It is important to explore work arounds these barriers and perhaps ask ourselves an important question: Is every project necessarily unique? Must every house be a custom build?
I say not. We can “produce” housing; much like the North American jurisdictions.
The demand for housing in the US and Canada is satisfied by production / spec housing. A homebuilder typically holds housing product inventory. Some inventory already built spec homes from which a buyer selects their preference, arranges for funding, and moves in within days. This business model is risky for ordinary Ugandans as holding inventory requires huge capital investments. NSSF, National Housing and private companies like Nationwide Properties supply this demand. In the other business model, inventory is held in the form of home designs. A buyer, after selecting their preferred plot, selects their preferred home layout, elevation, global & model options. Construction drawings are created within 2 days, approved within a month and construction commences. Such a home can be built within 3- 6 months. At 100 units a year, for a small home builder, can deliver a unit every 3-4 days.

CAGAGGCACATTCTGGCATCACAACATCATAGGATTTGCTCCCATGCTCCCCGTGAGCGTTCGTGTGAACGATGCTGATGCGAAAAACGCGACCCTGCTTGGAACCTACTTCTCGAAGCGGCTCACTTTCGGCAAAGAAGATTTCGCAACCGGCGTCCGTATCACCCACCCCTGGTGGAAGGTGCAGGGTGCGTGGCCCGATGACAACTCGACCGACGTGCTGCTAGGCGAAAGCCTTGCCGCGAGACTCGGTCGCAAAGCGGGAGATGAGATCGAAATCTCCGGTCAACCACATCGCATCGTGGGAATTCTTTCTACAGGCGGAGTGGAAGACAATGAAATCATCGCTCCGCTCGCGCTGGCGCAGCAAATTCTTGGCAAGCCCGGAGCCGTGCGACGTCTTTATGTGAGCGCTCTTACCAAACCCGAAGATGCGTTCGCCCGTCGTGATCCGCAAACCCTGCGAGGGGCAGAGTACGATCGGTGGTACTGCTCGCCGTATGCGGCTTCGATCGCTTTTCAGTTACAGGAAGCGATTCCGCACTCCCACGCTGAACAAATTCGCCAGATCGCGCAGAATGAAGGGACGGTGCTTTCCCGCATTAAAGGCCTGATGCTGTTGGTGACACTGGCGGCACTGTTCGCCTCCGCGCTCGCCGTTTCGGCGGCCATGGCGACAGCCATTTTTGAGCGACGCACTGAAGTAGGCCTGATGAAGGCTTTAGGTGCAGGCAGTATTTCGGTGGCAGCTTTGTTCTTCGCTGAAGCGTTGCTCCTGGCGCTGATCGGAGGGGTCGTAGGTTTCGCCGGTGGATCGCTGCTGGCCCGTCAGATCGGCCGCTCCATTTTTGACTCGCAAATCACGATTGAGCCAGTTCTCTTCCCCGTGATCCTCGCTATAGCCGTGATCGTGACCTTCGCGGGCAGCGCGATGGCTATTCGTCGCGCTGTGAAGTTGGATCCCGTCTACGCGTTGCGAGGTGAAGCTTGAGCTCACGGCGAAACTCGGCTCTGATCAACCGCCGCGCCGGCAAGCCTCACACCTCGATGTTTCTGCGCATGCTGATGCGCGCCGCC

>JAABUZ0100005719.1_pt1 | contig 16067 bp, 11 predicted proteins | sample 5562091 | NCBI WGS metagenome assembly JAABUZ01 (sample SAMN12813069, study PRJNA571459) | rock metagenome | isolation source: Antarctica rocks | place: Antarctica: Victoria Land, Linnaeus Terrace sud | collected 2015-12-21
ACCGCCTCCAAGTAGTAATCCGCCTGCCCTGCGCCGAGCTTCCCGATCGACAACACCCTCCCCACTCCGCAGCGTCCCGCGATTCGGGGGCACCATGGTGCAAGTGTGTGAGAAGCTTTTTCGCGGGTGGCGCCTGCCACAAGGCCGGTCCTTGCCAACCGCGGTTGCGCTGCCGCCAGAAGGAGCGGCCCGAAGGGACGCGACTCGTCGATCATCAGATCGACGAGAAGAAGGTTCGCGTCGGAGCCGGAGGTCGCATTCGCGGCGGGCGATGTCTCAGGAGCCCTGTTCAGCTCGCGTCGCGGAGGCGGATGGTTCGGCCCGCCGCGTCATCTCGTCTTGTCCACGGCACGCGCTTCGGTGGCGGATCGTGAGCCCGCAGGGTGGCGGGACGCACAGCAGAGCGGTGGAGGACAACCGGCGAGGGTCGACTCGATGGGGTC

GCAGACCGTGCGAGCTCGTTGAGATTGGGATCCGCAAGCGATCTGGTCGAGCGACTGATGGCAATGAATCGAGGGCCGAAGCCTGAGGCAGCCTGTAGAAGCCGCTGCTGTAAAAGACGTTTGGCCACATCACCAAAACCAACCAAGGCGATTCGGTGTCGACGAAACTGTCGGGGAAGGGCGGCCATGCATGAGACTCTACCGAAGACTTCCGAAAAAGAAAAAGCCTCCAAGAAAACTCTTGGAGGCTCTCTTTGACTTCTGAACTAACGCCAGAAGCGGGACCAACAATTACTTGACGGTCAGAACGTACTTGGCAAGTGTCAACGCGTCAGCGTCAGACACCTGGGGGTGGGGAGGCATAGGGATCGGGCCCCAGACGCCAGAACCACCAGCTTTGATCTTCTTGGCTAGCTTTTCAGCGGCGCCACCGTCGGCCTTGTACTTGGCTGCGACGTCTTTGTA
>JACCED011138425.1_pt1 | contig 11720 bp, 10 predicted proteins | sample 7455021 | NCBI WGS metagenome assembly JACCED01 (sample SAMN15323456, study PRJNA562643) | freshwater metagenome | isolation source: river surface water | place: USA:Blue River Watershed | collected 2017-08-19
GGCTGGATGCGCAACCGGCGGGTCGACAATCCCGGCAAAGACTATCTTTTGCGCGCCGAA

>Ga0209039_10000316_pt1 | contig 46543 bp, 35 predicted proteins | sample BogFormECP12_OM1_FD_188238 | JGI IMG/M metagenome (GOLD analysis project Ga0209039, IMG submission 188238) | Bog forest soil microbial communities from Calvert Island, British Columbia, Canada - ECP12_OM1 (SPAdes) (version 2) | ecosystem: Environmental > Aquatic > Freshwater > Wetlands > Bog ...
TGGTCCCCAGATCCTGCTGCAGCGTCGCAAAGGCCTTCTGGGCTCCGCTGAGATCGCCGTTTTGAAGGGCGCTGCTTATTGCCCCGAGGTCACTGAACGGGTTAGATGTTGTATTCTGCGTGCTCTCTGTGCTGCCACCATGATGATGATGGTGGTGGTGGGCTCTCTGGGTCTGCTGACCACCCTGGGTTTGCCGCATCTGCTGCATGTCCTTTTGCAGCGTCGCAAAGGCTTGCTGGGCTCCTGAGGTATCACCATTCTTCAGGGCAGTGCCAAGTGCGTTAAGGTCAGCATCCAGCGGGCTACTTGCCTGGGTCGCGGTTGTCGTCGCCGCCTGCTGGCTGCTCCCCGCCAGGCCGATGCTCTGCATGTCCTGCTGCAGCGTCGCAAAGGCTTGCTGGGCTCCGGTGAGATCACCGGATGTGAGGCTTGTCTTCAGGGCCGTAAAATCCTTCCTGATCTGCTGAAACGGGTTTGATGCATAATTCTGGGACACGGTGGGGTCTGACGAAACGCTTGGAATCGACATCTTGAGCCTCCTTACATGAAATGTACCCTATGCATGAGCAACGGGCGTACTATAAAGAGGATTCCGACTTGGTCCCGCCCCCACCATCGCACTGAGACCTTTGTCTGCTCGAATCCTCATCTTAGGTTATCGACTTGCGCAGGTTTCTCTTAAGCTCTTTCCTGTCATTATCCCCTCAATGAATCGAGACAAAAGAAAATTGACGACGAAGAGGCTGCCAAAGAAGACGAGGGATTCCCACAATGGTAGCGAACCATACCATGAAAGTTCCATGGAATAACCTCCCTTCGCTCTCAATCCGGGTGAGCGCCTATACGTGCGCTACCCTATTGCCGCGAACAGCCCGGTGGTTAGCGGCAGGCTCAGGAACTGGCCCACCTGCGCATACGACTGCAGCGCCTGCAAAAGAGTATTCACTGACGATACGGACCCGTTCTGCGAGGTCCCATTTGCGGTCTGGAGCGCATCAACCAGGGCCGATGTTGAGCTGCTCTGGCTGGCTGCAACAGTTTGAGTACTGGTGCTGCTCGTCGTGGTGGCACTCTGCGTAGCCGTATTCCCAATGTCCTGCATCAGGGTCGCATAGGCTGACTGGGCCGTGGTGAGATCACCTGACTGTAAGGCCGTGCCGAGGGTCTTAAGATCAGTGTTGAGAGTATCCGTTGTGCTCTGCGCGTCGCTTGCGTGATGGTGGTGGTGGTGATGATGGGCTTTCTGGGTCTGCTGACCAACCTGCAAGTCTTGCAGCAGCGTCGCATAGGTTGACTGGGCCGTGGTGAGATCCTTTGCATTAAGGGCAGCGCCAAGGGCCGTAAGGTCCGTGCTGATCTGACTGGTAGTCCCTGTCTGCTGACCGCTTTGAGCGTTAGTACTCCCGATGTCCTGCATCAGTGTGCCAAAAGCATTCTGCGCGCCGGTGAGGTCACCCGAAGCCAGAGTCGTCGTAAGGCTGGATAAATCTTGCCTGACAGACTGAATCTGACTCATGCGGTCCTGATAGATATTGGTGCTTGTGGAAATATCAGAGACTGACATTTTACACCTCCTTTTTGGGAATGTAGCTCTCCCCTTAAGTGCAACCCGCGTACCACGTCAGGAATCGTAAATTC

Efficiencies are earned in delivering homes as production units as opposed to custom builds. The outcome is a fairly boring general outlook in communities. But it at least provides partial answers to the question of delivering housing for the masses.
The second business model is less capital intensive and feasible for Uganda’s architects. What pieces of it can be borrowed, customised, and applied in the Ugandan situation? I offer some suggestions for valiant architects:
- Even in Uganda, plots are fairly modular, in standard sizes – 50’x100’, 60’ x 80’, 75’ x 100’, 100’ x 100’, etc. For each plot size, create a suite of layouts of homes that are responsive to development guidelines and anticipate site conditions. For each layout, create elevation options for a little variety.
- In addition to this catalogue of house plans and elevations, create a suite of interior and exterior finish selections based on what is commonly available and affordable on the local market.
- Alongside these products develop core specifications to guide the builder; these can be upgraded for more exclusive projects as required.
- Complement this work with that of an estimator to attached prices to the designs & design options. This is a crucial piece to understanding the economics of construction. Plus, it facilitates the conversation with a potential customer whose most pressing concern is “How much?”.
For value addition, the architect must test the product models and continue to refine them in order to hit desired price points. Each additional time you build a unit, there is an opportunity to make it better. Some of the questions one has to ask and answer, regularly are: